W3C home > Mailing lists > Public > www-html-editor@w3.org > January to March 1998

META character set specifications

From: Dany Talisman <dani@capella.co.il>
Date: Mon, 09 Feb 1998 23:11:06 +0300
Message-ID: <34DF62DA.A1F92490@capella.co.il>
To: www-html-editor@w3.org
There is some unclarity and what seems to be a real problem with the
mechanism described in Section 5.2.2 of the current HTML 4.0
specification, with regard to using the META tag to specify a character
set. I couldn't resolve the following from the text as it currently

1. What character set is to be used to locate the META tag? There really
should be a requirement that this should always be in some standard
encoding, otherwise tools would be hard-pressed to parse the META tag
itself. There is a hint to that effect saying that "The META declaration
must only be used when the character encoding is such that ASCII
characters stand for themselves at least until the META element is
parsed.". However, this does not provide a general solution for the case
when the encoding is not compatible with ASCII characters (e.g., simple
16-bit unicode). How can a tool safely locate the META tag in such a
case? Not all HTML documents are accessed via an HTTP server; some are
read directly from the disk, which rules out any "external databases"
which could resolve this problem; I assume that there should be a
standard way of reading such files.

2. Exactly at which point is the encodings switch specified by a META
tag made? Immediately at the end of the META tag, or at the end of the
HEAD section? Given that the head section may need to contain text which
is not easily expressed in ASCII, I presume the intent is that the
change is made immediately after the '>' ending the META tag. This is
hinted by the recommendation that "META declarations should appear as
early as possible", but there's no explicit wording to that effect.

3. Suppose it is valid to use the META tag to change encoding at some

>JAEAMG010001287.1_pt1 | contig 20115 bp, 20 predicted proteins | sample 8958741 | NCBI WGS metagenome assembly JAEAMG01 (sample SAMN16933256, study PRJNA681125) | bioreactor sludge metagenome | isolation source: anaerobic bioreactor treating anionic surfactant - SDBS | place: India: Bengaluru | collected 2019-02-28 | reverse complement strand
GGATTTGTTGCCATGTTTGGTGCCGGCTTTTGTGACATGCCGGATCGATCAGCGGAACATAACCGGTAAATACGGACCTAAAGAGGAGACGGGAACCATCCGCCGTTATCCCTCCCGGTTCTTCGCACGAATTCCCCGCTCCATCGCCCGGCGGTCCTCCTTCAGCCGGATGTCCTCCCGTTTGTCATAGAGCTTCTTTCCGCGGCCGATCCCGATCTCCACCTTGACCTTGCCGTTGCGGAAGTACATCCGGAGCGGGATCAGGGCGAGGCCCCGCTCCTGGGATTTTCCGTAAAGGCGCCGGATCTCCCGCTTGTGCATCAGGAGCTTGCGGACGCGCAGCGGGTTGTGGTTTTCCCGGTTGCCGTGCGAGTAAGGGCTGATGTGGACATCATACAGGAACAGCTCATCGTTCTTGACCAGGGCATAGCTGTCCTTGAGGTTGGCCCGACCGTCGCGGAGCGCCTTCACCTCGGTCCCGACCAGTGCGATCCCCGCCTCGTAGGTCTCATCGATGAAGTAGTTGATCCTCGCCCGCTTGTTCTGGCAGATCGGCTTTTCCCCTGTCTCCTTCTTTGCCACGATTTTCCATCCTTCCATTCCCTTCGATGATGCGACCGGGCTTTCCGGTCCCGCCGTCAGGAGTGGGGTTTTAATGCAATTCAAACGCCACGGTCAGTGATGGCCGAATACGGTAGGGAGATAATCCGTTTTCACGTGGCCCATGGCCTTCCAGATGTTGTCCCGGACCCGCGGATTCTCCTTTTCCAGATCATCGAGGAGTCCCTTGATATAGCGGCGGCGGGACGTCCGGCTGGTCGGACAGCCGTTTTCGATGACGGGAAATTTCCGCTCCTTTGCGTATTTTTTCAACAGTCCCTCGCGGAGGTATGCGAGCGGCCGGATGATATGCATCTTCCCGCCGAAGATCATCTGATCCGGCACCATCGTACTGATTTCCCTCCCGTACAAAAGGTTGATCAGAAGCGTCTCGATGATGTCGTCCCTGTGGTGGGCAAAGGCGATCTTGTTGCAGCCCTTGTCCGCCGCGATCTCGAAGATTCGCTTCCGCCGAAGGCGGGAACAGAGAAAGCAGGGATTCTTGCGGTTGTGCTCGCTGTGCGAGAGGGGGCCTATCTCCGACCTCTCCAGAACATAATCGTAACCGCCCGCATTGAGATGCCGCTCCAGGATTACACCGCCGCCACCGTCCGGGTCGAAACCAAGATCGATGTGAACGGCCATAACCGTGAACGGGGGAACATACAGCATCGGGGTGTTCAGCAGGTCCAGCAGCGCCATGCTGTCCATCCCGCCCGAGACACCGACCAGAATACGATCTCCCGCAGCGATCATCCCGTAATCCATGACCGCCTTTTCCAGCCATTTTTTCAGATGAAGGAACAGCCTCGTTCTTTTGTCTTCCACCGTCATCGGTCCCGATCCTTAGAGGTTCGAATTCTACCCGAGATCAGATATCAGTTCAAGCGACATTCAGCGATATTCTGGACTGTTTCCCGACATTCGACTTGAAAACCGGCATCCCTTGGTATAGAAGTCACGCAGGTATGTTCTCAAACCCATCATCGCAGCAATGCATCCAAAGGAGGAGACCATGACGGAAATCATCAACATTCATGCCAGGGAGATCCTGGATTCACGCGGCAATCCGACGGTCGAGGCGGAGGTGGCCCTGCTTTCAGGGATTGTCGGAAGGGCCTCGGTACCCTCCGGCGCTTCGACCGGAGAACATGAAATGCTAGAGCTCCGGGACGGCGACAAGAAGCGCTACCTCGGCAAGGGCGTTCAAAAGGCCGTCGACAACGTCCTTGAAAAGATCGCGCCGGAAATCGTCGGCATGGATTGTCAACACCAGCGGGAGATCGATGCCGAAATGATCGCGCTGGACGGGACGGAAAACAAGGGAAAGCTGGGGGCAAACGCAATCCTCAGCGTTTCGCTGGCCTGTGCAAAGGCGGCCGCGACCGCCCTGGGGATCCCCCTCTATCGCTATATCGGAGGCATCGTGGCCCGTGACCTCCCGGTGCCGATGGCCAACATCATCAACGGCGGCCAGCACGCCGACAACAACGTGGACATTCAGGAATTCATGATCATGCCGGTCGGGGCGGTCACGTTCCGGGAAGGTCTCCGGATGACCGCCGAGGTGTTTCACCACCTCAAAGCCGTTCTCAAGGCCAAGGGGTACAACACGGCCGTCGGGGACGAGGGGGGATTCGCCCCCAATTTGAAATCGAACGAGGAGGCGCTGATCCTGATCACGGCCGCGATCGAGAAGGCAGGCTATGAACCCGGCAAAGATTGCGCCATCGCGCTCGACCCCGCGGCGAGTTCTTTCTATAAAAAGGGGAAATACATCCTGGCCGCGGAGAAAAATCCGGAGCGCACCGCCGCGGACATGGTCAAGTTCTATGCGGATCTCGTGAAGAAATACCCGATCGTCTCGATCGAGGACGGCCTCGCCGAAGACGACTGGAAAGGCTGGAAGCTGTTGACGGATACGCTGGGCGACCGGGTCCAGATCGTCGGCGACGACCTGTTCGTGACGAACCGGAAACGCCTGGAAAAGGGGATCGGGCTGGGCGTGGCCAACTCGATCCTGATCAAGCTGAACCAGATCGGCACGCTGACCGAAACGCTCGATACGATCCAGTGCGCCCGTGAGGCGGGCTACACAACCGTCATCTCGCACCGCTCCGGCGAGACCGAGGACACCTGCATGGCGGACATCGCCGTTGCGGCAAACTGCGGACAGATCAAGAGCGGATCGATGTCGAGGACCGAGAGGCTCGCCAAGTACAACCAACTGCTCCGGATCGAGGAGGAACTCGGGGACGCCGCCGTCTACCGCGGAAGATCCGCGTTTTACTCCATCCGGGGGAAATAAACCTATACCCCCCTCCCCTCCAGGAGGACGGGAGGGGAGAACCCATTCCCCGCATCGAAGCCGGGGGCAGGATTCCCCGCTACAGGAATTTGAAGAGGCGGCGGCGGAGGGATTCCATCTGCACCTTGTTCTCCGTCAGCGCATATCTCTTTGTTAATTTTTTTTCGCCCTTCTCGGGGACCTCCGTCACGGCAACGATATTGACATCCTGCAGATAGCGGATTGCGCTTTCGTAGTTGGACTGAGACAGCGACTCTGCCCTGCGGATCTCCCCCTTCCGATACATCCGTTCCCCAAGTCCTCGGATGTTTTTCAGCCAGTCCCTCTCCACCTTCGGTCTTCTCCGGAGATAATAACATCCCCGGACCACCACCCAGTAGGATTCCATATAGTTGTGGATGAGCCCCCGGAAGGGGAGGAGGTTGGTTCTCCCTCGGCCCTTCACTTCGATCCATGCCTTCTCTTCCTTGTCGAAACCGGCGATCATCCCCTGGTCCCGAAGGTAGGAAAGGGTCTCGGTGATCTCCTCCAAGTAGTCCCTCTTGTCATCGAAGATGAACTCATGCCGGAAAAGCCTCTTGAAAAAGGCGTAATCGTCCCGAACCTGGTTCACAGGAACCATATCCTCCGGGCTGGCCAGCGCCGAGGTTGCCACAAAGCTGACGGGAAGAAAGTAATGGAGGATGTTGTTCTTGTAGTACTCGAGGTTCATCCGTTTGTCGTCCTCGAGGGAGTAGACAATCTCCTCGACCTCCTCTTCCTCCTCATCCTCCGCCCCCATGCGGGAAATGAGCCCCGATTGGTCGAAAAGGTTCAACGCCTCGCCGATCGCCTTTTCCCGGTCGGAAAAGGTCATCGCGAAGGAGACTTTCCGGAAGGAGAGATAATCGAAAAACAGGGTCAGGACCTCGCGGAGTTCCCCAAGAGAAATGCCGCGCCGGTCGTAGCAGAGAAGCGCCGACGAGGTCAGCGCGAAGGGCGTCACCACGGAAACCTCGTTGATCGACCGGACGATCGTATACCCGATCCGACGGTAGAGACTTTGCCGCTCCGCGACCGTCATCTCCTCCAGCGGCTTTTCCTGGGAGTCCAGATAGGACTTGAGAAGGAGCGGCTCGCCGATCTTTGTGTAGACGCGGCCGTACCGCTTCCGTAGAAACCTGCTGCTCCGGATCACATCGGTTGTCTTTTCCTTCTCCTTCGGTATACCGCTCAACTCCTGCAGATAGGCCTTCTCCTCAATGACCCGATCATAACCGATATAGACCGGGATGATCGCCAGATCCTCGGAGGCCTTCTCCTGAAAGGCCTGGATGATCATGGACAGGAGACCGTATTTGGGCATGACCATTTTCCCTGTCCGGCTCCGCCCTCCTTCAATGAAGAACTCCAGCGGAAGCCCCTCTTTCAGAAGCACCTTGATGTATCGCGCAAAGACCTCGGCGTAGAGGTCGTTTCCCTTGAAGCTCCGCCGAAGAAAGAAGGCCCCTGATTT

point in the text. Also suppose it is also valid for the whole document
to be in any encoding, without a META tag, given that the HTTP server
correctly reports its encoding in the header. This seems to be the
current state of the standard, as hinted by the fact that "Some servers
examine the first few bytes of the document, or check against a database
of known files and encodings" to determine encoding.

For documents of the first type, the HTTP server is expected to report
in the header the encoding specified in the META tag. However, the text
up to the META tag is encoded in ASCII. How is a user agent expected to
parse this text, if the encoding is not compatible with ASCII? As far as
the agent is concerned, such files look the same as files which use this
encoding from the first character, without a META tag.

I tried thinking of ways this could be handled under the current
standard or with minimal changes. All except the last suffer from severe
compatibility problems with current servers:

- Have the HTTP server encode the text up to the META tag using the
specified encoding. This raises another problem: if you read an HTML
file from the disk, you get a different result then reading it from an
HTTP server. Even worse, current servers will not do the encoding, new
ones will, with the result being that you'll never know exactly what to

- Have the HTTP server send a new header entry, which indicates that the
specified character is only used from some point onward. This would
require the user agent to search for the META tag to determine this
switching point. It still faces the compatibility problems with existing
servers, which would not send this data.

- Require that the character set specified in the HTTP header be used
from the first character. The META tag would cause a switch from this
initial character set to any new one. This would again require that user
agents to look for it. It would also require servers to make a special
case for the character set META tag, and not place it in the header;
again a compatibility problem with current servers.

- Likewise (use the HTTP header character set from the first character,
switching later on), but instead of using a META tag which affects the
HTTP header, use one which doesn't. The only disadvantage I could find
with this method is that it does not agree with the current standard :-)
IMVHO, this is the right choice, combined with a strong recomendation
that all files start with an ASCII encoding up to this tag, so as to be
usable directly as well as through HTTP servers.

Quite likely I'm missing something here, in which case a simple
clarification of the intent in section 5.2.2 would solve the problem.
Sorry if this is covered somewhere else; I tried looking in other
sections (the META tag definition, for example), but none seemed to give
a definite answer.

    Oren Ben-Kiki
Received on Monday, 9 February 1998 16:11:37 UTC

This archive was generated by hypermail 2.3.1 : Wednesday, 7 January 2015 15:08:19 UTC